OBSERVATION POST OUELLETTE, South Korea — Lt. Col. Edward Taylor stands behind a wall of sandbags overlooking the North Korean landscape and a bank of trees along the most fortified border in the world. The trees obstruct the view, he explains. They need to come down.
But this is the DMZ.
The last time anyone tried cutting trees here was 36 years ago, and it set off a melee with the North Koreans. Two U.S. soldiers were hacked to death with their own axes, touching off Operation Paul Bunyan, a full-scale mobilization of fighter jets, B-52 bombers and an aircraft carrier strike group that brought the two sides dangerously close to conflict.
The axes and clubs are still on display in a North Korean museum near the border as evidence of how the U.S. — Pyongyang claims — used the tree-cutting as a pretext to incite mayhem.
But to this day, the U.S. Army believes the 1976 Ax Murder Incident — North Korea calls it the Panmunjom Incident — was a premeditated attempt to boost the hard-line reputation of Kim Jong Il, who was then being groomed to eventually succeed his father as North Korea's leader.
With Kim's own son, Kim Jong Un, now cutting his teeth, Taylor knows his pruning plans could be all that is needed to set off America's next big war. He commands the U.S. border battalion tasked with monitoring the Demilitarized Zone and providing security.
Though often overshadowed by more pressing conflicts elsewhere — Vietnam, Iraq, Afghanistan, and now the stare-down with Iran — the potential for bloody hostilities on the Korean Peninsula is as real as ever. An agreement announced this week trading U.S. food aid for North Korean nuclear concessions opens a path to broader talks, but challenging obstacles remain.
If war does break out again, the 28,000 U.S. troops in Korea defending a 60-year-old truce arrangement will be right in the thick of it.
"We are in daily contact, sometimes within arm's reach," Taylor told The Associated Press back in his base camp, named after Capt. Arthur Bonifas, one of the two Americans killed in the 1976 clash. "If something happens, it could happen in minutes."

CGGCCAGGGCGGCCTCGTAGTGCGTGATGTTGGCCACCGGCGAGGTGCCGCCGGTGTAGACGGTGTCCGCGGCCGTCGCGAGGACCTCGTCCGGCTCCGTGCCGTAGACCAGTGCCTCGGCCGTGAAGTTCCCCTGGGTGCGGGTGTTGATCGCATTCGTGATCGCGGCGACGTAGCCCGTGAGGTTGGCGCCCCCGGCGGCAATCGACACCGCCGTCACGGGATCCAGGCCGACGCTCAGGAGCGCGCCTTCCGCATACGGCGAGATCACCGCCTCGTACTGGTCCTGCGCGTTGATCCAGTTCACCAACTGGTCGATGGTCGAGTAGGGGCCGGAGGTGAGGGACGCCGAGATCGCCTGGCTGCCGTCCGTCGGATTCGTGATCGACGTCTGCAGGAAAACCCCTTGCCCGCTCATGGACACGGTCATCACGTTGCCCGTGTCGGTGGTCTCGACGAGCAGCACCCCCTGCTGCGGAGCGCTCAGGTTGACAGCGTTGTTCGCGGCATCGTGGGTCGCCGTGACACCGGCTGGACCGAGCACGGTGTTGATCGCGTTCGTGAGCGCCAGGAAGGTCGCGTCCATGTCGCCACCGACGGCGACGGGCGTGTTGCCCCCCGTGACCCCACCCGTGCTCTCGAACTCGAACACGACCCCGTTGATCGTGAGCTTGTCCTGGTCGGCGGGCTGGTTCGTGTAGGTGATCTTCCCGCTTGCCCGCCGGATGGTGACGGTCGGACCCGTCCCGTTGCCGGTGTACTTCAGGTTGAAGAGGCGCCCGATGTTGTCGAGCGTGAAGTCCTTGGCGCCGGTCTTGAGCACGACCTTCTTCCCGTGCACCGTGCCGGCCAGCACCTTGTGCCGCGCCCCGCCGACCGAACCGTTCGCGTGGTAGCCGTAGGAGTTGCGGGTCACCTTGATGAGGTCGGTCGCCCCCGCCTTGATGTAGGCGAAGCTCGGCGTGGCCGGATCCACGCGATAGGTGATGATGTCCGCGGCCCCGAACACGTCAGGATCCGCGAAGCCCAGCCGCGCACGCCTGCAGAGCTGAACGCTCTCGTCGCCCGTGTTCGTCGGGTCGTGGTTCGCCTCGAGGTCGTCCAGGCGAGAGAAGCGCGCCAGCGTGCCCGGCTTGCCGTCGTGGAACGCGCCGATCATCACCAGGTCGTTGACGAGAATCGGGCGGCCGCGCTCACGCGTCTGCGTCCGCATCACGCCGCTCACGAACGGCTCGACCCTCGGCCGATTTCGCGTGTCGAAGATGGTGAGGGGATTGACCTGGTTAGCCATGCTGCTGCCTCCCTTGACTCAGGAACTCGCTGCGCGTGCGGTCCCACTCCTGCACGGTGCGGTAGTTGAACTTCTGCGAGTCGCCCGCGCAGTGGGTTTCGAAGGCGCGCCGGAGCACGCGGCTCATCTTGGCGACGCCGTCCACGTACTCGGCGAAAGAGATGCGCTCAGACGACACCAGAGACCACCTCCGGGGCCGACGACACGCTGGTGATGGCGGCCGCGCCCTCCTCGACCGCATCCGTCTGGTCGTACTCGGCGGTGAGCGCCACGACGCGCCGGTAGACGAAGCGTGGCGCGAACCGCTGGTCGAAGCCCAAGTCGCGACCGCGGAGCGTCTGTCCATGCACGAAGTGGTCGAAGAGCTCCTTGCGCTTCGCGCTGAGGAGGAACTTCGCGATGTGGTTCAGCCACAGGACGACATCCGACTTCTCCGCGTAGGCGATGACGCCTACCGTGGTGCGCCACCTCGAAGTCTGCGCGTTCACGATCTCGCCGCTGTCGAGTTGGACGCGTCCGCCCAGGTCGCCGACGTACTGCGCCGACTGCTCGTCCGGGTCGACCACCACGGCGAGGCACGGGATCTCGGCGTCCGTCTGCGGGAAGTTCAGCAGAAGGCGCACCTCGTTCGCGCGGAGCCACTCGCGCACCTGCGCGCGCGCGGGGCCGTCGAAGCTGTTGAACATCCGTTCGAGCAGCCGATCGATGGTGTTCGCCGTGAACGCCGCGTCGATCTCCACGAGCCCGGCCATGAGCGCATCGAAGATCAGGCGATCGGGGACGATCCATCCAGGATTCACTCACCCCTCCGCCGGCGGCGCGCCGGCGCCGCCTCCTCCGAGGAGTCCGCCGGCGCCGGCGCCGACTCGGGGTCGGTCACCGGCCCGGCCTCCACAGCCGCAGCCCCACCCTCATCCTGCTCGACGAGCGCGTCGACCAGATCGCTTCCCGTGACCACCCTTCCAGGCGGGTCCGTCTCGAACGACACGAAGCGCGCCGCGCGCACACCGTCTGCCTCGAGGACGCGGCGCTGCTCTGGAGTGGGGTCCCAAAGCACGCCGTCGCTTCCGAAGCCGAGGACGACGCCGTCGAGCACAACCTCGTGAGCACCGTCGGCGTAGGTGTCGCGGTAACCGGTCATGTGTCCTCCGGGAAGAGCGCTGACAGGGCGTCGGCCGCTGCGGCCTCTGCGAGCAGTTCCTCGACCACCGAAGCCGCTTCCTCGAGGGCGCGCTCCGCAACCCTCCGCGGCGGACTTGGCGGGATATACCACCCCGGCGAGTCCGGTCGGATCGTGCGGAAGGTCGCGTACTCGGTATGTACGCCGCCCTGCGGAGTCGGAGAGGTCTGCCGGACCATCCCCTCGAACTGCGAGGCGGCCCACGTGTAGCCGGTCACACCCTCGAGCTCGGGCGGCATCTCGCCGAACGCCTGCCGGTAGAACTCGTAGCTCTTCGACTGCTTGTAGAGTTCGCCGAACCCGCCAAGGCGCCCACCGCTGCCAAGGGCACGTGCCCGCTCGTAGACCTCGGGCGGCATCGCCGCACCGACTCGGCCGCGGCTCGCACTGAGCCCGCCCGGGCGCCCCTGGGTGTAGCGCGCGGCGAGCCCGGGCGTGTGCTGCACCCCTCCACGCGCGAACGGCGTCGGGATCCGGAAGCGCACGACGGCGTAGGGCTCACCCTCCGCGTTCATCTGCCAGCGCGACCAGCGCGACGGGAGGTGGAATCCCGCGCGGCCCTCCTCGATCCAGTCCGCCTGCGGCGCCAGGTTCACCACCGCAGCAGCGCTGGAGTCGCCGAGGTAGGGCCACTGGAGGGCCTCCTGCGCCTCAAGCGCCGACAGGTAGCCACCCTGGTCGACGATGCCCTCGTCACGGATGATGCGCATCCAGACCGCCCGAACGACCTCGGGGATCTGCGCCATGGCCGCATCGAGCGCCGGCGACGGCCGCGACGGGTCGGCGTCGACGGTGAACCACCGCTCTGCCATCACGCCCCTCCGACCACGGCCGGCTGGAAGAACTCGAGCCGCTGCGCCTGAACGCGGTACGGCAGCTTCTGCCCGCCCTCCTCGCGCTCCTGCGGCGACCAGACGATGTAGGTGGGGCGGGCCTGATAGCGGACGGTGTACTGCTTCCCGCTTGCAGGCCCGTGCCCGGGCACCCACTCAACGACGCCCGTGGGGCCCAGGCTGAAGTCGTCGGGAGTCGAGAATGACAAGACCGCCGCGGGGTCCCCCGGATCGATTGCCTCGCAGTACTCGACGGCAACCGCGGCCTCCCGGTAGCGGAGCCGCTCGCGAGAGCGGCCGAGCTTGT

Maybe, he says, the trees can wait.
It's easy to get complacent about Korea. The deadly game of cat-and-mouse on the peninsula hasn't changed much since the 1976 incident, or for that matter since the 1953 armistice to the Korea conflict.
Crises come and go with numbing frequency.
North Korea pushed the fragile truce to its limits two years ago, when Washington and Seoul say it torpedoed and sank a South Korean warship and later launched a limited but fatal artillery strike on a disputed border island. Pyongyang denies sinking the ship and says the artillery firing was provoked by the South Korean military, which was conducting a live-fire drill nearby.
Washington and Seoul play games of their own.
The United States regularly flies U-2 spy planes out of a base near the border that North Korea views as provocative. U.S. and South Korean soldiers frequently conduct patrols along the DMZ, often at night, that bring them into potentially dangerous proximity to their North Korean counterparts.
The three countries' militaries are at their most active right around this time of year.
Each year North Korea's 1.2 million troops, most of them based south of Pyongyang, mobilize for their December-to-April training, which is followed by a lull in the spring and summer as they return to the fields to help plant and harvest. After a brief respite following Kim Jong Il's death in mid-December, the winter training cycle is just reaching its peak.
This is also when the U.S. and South Korea hold their biggest war games. Some 200,000 South Korean and 13,000 U.S. troops are taking part in the annual Foal Eagle maneuvers that began this week and run through April.
North Korean media have slammed the exercises as an "unpardonable infringement on our sovereignty." On Friday the Supreme Command of the Korean People's Army expressed outrage over the drills and threatened to wage a "merciless sacred war."
This year's Foal Eagle is the first since Kim Jong Un assumed power, so Pyongyang's reaction is being closely watched for signs of how the world's youngest commander in chief, believed to be in his late 20s, will lead.
Several U.S. commanders interviewed by the AP said there have been no significant incidents. But they added, that doesn't mean there won't be.